We now define the computational problems to be studied. For each structure , define to be the problem of deciding, given a -formula (over the signature of ), whether or not there exists a satisfying assignment, that is, a map to , defined on the variables of , that satisfies over . For each structure , define to be the problem of deciding, given a pair where is a set of variables and is a -formula (over the signature of ) with variables from , whether or not there exists a surjective satisfying assignment on , that is, a surjective map that satisfies over .111 We remark that, given an instance of a problem , variable equalities may be efficiently eliminated in a way that preserves the existence of a surjective satisfying assignment [2, Proposition 2.1]. Likewise, given an instance of a problem , variable equalities may be efficiently eliminated in a way that preserves the existence of a satisfying assignment. Thus, in these problems, whether or not one allows variable equalities in instances is a matter of presentation, for the complexity issues at hand.

Unless mentioned otherwise, when discussing NP-hardness and NP-completeness, we refer to these notions as defined with respect to polynomial-time many-one reductions.

1.2 Definability and algebra

Let be a relational structure. A set of mappings , each of which is from a finite set to , is -definable over if there exists a -formula , whose variables are drawn from , such that is the set of satisfying assignments of , with respect to . Let be a finite set; when is a set of mappings, each of which is from to , we use to denote the smallest -definable set of mappings from to (over ) that contains . (Such a smallest set exists, since one clearly has -definability of the intersection of two -definable sets of mappings all sharing the same type.)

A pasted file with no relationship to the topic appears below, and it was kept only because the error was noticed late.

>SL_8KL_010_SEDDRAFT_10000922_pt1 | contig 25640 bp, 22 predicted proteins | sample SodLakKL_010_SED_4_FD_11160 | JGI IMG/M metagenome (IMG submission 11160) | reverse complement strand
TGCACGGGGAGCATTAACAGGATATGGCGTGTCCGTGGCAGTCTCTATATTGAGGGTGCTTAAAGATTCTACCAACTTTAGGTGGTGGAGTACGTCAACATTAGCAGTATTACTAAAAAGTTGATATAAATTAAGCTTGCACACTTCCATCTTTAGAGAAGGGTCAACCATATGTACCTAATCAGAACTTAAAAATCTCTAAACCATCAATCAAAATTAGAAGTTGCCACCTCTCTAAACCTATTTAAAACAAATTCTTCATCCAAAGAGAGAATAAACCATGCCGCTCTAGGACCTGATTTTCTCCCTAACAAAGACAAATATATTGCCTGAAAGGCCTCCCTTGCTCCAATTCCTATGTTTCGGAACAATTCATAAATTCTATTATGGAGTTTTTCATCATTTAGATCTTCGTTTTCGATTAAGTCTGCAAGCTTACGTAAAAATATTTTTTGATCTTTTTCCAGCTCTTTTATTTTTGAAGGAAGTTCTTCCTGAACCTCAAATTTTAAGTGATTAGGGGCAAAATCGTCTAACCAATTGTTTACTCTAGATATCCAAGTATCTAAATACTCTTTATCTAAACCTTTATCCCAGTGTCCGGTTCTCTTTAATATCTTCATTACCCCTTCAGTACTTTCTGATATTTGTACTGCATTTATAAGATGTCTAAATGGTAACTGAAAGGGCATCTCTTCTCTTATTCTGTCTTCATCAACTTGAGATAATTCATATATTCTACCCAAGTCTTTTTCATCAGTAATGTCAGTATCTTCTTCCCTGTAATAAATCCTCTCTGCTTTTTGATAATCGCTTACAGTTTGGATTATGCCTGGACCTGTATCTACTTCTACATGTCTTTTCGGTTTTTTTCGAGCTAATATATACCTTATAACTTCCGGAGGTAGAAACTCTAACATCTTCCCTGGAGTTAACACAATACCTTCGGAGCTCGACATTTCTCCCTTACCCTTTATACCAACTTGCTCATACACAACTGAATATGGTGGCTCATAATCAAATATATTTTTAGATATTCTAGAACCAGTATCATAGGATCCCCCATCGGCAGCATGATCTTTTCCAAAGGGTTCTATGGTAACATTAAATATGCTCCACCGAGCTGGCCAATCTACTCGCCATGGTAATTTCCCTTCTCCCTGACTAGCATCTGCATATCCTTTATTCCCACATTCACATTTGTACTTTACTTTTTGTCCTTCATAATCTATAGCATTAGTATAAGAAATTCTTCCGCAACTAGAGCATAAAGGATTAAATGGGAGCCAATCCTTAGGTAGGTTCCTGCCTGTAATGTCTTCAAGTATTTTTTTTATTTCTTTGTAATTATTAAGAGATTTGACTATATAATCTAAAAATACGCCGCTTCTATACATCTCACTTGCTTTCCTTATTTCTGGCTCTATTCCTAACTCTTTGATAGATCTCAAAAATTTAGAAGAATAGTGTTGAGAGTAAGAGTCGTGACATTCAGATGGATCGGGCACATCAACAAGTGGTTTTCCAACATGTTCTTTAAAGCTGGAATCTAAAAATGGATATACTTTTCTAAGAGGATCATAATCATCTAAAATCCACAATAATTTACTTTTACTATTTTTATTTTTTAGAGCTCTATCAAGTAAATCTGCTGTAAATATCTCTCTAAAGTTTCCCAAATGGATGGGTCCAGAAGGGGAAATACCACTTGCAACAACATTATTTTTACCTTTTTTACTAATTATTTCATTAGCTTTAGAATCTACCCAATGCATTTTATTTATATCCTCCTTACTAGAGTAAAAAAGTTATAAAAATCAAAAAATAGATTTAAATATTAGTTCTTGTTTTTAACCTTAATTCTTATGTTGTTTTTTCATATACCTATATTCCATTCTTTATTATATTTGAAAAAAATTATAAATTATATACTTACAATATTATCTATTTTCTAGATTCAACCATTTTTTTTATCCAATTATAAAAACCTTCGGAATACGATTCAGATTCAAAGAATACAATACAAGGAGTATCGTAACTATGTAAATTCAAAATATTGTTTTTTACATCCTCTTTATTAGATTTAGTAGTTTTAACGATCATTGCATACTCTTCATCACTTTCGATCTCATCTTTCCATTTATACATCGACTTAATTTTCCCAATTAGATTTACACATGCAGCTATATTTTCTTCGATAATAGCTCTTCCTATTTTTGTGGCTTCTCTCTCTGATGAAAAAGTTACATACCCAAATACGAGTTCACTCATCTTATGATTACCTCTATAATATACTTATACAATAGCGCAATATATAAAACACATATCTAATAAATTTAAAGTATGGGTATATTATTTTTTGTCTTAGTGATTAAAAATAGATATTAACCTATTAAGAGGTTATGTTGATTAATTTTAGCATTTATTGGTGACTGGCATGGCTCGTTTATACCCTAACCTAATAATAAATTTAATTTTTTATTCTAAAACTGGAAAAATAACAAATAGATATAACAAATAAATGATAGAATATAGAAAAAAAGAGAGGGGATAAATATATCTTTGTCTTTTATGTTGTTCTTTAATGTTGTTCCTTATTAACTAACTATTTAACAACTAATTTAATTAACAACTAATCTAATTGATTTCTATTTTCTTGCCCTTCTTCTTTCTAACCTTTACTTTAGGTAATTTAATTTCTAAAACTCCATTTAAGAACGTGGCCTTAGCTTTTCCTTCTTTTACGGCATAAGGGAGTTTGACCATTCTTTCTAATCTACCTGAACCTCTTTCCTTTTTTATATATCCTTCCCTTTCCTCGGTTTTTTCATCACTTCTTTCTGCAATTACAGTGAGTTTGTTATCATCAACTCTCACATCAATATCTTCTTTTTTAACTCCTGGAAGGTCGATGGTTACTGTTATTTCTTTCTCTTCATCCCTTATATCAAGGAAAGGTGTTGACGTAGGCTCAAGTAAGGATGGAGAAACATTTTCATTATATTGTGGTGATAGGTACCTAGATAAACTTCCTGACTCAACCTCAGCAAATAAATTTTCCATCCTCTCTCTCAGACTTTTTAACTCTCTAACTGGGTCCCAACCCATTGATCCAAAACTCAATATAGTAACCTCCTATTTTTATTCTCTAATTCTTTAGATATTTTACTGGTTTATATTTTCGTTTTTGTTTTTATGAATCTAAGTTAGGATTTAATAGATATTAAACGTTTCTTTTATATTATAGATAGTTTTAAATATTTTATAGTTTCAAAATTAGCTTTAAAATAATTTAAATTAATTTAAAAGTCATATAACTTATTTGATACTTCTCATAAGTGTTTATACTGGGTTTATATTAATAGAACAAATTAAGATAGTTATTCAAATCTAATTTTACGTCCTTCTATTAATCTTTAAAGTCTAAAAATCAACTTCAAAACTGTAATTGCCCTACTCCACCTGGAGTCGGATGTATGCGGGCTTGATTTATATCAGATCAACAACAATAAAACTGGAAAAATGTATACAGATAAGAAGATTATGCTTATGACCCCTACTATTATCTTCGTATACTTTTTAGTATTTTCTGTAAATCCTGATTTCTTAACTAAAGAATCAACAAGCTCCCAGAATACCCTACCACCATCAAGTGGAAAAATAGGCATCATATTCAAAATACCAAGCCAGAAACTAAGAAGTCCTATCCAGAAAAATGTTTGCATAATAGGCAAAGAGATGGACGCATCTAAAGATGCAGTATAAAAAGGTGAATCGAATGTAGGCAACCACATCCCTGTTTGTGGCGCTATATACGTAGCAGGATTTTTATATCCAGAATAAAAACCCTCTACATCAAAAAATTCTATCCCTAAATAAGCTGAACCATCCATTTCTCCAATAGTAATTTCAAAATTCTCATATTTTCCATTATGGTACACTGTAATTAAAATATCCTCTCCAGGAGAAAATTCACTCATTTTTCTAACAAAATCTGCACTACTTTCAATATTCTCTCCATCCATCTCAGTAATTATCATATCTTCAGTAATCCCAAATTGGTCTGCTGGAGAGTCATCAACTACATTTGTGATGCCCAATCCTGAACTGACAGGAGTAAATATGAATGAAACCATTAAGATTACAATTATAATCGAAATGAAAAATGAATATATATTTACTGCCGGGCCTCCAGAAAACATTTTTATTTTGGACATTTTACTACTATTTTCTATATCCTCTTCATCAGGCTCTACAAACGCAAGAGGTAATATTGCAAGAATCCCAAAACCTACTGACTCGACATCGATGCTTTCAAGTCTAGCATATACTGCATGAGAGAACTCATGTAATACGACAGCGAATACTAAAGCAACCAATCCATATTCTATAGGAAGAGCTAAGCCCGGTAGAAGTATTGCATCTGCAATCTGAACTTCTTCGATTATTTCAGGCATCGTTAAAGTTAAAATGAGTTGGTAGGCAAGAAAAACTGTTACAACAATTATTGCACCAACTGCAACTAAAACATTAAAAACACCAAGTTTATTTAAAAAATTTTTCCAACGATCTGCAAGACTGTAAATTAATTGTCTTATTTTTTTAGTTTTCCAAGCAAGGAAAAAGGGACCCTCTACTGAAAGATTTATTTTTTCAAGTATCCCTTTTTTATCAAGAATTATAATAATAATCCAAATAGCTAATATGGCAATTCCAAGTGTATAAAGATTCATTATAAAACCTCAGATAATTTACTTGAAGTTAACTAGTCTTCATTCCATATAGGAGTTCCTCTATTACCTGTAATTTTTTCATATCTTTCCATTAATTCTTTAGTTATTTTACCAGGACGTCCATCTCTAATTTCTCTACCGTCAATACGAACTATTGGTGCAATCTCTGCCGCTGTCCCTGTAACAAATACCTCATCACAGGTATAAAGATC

Let be a set of mappings from a finite set to a finite set . A partial polymorphism of is a partial mapping such that, for any selection of maps, letting denote the mapping taking each to :

if the mapping from to sending each to the value is defined at each point ,

then it is contained in .

Conventionally, one speaks of a partial polymorphism of a relation ; we here give a more general formulation, as it will be convenient for us to deal here with arbitrary index sets . When is a relation, we apply the just-given definition by viewing each element of as a set of mappings from the set to ; likewise, when is a partial mapping with a natural number, we apply this definition by viewing each element of as a mapping from to . A partial mapping is a partial polymorphism of a relational structure if it is a partial polymorphism of each of the relations of the structure.

The following is a known result; it connects -definability to closure under partial polymorphisms.

Theorem 1.1

[8] Let be a structure. Let be a set of non-empty mappings from a finite set to ; for each , let denote the map defined by . The set is equal to the set of maps from to having a definition of the form , where is a partial polymorphism (of ) with domain .